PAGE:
The Music That Brought Hope To A Besieged City11:19

This article is more than 6 years old.

Twentieth century Russian composer Dmitri Shostakovich's relationship with the Soviet government was a difficult one: He was sometimes acclaimed, sometimes vilified as being the epitome of the bourgeoisie.

But in 1941 he wrote his seventh symphony, more commonly called "The Leningrad Symphony" about the city of his birth. It was besieged by Hitler's troops and the population was starving. The music was considered so important, it was smuggled out of the country to be performed around the world, and a performance within the city brought hope.

Author M. T. Anderson has now written the book "Symphony for the City of the Dead: Dmitri Shostakovich and the Siege of Leningrad." His novel has been long listed for the National Book Award and he joins Here & Now's Robin Young in studio to talk about it.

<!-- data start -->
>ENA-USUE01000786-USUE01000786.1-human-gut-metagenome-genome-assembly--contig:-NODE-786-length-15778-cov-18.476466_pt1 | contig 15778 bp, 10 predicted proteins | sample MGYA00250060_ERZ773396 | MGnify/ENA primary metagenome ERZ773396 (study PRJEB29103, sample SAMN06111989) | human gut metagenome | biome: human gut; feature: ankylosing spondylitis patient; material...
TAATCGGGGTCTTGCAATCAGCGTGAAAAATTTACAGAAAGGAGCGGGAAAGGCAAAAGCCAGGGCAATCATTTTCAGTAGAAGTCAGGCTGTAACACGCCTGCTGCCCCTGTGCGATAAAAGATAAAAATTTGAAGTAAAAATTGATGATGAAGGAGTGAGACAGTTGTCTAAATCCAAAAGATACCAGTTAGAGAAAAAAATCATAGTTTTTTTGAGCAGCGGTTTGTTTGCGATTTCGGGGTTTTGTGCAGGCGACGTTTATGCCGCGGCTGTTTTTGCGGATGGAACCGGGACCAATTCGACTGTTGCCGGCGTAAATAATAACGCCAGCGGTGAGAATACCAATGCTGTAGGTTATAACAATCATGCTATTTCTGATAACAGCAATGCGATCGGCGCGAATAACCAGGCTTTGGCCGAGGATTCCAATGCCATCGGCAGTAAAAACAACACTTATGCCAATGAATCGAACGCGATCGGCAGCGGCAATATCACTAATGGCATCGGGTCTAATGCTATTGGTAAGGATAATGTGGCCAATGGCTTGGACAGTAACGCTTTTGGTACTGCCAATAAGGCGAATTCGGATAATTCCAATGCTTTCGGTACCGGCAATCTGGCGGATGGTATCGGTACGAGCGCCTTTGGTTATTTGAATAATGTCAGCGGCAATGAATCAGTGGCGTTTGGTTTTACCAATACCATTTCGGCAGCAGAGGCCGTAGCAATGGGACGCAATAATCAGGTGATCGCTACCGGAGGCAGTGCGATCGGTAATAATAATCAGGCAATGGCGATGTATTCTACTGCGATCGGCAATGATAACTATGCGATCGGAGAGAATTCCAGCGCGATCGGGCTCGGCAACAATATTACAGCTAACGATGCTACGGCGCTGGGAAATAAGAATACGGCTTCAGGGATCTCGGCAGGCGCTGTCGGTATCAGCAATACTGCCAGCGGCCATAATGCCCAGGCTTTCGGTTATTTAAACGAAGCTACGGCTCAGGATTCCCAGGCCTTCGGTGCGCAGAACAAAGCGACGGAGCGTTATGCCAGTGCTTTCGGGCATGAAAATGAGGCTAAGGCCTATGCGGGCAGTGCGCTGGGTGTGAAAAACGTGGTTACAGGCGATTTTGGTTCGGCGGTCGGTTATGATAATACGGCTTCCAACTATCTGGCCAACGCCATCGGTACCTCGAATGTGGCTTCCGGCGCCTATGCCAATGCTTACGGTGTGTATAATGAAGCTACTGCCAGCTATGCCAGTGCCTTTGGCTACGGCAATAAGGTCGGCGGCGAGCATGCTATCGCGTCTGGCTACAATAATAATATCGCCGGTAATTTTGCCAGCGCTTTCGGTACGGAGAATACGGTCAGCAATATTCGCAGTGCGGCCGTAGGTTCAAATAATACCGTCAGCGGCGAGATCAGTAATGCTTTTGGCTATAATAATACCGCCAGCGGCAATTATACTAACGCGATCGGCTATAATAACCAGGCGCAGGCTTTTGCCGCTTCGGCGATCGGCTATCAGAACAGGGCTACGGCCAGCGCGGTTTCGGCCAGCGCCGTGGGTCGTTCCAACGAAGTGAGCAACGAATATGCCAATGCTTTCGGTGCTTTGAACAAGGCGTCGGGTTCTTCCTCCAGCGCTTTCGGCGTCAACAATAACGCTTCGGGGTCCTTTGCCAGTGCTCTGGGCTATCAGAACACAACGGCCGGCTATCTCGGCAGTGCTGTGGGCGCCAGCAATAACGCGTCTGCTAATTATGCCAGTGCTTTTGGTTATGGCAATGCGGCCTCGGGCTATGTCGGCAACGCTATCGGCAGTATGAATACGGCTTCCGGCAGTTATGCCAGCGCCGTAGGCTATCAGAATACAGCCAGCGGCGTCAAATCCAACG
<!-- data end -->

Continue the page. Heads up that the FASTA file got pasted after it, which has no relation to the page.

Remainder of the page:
Book Excerpt: 'Symphony for the City of the Dead'

Excerpted from the book SYMPHONY FOR THE CITY OF THE DEAD by M.T. Anderson, published 2015. Reproduced by permission of the publisher, Candlewick Press, Somerville, Mass.

Shostakovich From The Show

Symphony No. 7 ("The Leningrad Symphony"), Op. 60, performed by Leonard Bernstein and the Chicago Symphony Orchestra

Symphony No. 3 in E Flat Major, Op. 20 (“The First of May”), performed by Oleg Caetani and Coro Sinfonico Di Milano Giuseppe Verdi

“Lady Macbeth of Mtsensk, Act 1, Scene 1," performed by London Philharmonic Orchestra

Symphony No. 4 in C Minor, Op. 43, performed by the Royal Scottish National Orchestra


  • M.T. Anderson, author of "Symphony for the City of the Dead: Dmitri Shostakovich and the Siege of Leningrad." He tweets @_MTAnderson.

This segment aired on September 21, 2015.